About Me

My photo

I write, mostly to keep my head from exploding. It threatens to do that a lot. My blog is the pixelated version of all the voices in my head. I tend to dive into what connects me to God, my community, my family and my doubt. I do a lot of searching, not as much finding. I’m good with that. I have learned, finally, to live comfortably in the gray. In the meantime, I wrestle with God, and my doubt and my joy.

Wednesday, August 14, 2013

Elul Day Nine: Hear

There's a cacophony of noise going on in my head. There are a thousand conversations happening, all at the same time, about everything. Or about nothing. A thousand? Sometimes it's ten thousand. Sometimes it's infinity. The sound swells and recedes like the ceaselessness of the ocean. I can't remember the last time my head wasn't filled with sound.

I would really like for the noise to stop.

That's a wish pulled from the depths of my earliest memories (and I have a memory bordering on the ancient, trust me): please, just make the noise-- that dull, droning, sub-vocalized, just-at-the-edge-of-hearing noise that sets your teeth on edge and your skin buzzing-- make that noise stop. Please. That may be my wish, perhaps my prayer. Thing is, I've never been quite patient enough to wait. I've never been trusting enough to believe that my prayer would be answered (at least, not answered with a "Certainly, Stacey, coming right up!"), or my wish granted. I've always felt the need to help it along.

And help it I did. At least, that was the plan. I threw everything I could at the problem, mostly none of it healthy. Addiction is an insidious creature, whispering of a redemption bought with self-destruction. One more seductive voice (in a myriad of voices) added to the chaos in my head, and I chased that siren song with desperation-tinged despair that I could have sworn was hope.

But that was long ago and far away. Right? Right? 

Still a wish. Still a prayer: please make the noise in my head stop. And I still step right up, to fix it, all on my own. And every time I shoulder the burden of my own prayer, all I manage to do is turn the amps up. To eleven. 

God, but it's noisy in here. It's an ocean of sound and I am drowning in it. Writing helps, some. Singing, too. And prayer. I still have a few dark and twisty places inside, so that my manic attempts aren't always quite so healthy as that. They all tamp it down, make it less whinging and relentless, bring some melody to the disparate notes I hear. That I always hear.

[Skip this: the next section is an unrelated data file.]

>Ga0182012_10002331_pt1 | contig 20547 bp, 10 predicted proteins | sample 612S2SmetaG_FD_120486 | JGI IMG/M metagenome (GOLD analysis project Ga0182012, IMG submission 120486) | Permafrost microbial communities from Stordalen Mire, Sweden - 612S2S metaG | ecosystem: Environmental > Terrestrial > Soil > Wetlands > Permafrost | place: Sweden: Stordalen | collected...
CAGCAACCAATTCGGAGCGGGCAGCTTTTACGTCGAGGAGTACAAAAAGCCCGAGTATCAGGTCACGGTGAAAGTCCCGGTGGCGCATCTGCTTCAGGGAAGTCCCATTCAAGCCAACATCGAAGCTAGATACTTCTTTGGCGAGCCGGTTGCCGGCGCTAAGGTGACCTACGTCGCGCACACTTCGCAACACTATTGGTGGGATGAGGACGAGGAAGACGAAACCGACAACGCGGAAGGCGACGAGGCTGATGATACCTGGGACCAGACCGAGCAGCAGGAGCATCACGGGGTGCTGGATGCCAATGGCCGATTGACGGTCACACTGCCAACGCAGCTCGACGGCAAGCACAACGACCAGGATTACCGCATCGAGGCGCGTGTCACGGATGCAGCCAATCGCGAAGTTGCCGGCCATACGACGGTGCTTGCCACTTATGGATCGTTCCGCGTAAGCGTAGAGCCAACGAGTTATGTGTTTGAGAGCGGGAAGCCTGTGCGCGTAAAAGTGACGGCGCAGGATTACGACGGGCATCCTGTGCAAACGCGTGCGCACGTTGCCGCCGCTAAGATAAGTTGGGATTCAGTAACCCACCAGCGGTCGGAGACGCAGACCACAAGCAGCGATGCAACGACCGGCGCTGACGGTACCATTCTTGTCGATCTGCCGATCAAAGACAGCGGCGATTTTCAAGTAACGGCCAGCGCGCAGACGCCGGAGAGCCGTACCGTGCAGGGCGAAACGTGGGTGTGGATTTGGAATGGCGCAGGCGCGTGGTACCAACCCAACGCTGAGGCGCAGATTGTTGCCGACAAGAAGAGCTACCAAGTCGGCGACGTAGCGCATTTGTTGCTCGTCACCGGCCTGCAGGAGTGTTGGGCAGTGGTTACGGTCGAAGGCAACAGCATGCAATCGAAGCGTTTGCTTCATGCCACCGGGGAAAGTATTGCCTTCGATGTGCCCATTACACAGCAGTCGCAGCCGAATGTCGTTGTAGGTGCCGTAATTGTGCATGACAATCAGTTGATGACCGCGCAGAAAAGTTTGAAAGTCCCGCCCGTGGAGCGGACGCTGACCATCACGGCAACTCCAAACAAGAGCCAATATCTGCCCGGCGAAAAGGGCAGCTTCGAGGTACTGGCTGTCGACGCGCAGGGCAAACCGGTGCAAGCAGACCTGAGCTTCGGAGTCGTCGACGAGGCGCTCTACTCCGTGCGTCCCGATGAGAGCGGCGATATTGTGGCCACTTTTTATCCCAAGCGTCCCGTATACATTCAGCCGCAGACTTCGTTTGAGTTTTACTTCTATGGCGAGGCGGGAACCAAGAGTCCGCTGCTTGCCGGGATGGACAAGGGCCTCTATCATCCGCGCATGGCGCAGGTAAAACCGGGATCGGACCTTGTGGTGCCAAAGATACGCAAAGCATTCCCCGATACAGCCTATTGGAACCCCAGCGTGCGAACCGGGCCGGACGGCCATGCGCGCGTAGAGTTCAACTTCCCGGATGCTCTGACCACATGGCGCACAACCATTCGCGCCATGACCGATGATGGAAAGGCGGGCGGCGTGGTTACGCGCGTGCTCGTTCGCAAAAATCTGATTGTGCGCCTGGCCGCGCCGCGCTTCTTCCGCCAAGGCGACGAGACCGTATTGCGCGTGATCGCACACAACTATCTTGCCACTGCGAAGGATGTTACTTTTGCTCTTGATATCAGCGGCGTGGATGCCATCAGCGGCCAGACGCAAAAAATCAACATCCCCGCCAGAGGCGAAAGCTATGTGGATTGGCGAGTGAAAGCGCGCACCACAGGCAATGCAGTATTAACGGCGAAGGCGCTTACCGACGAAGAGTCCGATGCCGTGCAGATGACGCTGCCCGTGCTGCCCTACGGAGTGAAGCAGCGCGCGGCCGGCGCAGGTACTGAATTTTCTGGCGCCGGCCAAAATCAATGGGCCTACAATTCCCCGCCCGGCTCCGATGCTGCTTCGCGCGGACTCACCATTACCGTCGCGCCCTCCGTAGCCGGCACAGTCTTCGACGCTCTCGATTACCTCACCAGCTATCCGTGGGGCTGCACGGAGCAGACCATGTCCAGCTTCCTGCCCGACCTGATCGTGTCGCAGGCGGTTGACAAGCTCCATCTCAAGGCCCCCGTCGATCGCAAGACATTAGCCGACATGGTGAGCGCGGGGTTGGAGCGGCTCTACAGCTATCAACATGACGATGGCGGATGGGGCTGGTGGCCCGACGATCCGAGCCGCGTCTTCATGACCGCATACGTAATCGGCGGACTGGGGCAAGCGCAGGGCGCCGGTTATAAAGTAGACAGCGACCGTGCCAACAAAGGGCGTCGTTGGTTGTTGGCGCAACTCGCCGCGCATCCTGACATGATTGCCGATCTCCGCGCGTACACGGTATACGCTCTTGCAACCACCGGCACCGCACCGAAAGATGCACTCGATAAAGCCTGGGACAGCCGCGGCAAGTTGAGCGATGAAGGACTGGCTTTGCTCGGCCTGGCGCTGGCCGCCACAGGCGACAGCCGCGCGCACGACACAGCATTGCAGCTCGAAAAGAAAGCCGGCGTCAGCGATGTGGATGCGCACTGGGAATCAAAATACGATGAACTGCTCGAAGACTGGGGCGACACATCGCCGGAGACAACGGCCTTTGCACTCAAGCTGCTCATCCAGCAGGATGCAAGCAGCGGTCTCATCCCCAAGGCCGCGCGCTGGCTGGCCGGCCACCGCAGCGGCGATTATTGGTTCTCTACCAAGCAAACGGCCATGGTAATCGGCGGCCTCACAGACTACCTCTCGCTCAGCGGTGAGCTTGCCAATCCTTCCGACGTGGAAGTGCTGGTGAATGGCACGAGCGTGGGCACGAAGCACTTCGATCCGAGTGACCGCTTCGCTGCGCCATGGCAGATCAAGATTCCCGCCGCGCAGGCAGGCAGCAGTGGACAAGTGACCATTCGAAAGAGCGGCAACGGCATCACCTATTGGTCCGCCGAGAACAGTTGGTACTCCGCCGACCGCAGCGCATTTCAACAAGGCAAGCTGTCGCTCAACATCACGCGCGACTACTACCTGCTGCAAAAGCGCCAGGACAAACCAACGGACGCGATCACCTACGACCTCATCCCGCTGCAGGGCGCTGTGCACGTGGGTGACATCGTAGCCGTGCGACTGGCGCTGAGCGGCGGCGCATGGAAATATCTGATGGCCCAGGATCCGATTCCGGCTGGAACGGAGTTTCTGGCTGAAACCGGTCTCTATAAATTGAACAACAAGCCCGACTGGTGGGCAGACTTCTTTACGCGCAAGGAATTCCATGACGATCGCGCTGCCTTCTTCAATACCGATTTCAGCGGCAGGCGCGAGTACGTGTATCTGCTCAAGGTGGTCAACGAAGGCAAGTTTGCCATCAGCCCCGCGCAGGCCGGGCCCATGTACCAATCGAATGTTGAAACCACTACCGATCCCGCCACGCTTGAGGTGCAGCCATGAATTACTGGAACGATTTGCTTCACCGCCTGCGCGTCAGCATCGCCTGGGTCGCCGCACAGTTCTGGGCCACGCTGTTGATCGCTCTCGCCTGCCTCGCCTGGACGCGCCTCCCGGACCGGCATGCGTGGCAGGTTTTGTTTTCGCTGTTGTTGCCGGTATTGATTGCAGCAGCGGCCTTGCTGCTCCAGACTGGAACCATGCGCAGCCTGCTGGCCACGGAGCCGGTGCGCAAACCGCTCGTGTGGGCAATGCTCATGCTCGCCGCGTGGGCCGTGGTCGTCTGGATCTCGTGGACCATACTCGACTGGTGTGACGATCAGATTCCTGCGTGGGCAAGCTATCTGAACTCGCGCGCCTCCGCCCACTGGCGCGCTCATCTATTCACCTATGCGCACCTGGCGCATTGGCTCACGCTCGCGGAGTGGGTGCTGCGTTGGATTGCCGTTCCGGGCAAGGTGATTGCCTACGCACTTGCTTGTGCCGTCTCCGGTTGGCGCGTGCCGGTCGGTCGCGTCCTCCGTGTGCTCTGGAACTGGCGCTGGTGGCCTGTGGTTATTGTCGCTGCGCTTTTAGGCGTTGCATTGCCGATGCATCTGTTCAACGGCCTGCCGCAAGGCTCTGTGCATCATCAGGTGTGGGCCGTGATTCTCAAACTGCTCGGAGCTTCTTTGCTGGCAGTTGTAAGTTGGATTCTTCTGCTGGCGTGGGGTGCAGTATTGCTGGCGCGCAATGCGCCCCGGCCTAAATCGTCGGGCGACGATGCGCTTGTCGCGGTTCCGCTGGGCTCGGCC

How ironic, then, that the prompt for today, day nine of this holy month of Elul is Hear. Hear? You have got to be kidding me. All I do is hear, ceaselessly, endlessly without respite. All I want is quiet, a moment of silence, a chance to breathe, to think, to be. Just be. 

But this is Elul, and I am called to use a different lens through which to pass my all this: to bend ideas just a little, so that the light reflects and shines differently than before. So that I can see-- or hear-- a new song. And when I do, when I bend all those voices through the prism of Elul, something new:

I am terrified of silence. 

I am afraid to get that quiet, quiet enough so that I can really hear. Really hear the sound of my heart, the song of my soul, the music of God. To be still, to be quiet, to hear-- myself. To hear my hope, my despair, my prayer. And then to wait, in quiet stillness, to hear God's answers. To let the fear go, in my quiet, that there will be nothing there, a cavernous, echoing silence, to realize, in fact, that I am alone.

I surround myself with noise-- a great cacophony, a glorious, messy din, so that I can avoid hearing my fear. I avoid the breathtaking beauty of silence. And for all of that, I miss out on the brilliant sound between the notes-- and it is there that God's voice lives. 

So, on this ninth day of Elul, I am given (I offer?) a new prayer: please-- let me learn quiet enough to listen, let me find courage enough to be still so that I can hear, finally, the music between the notes. 


And into that glorious stillness, I will say "amen."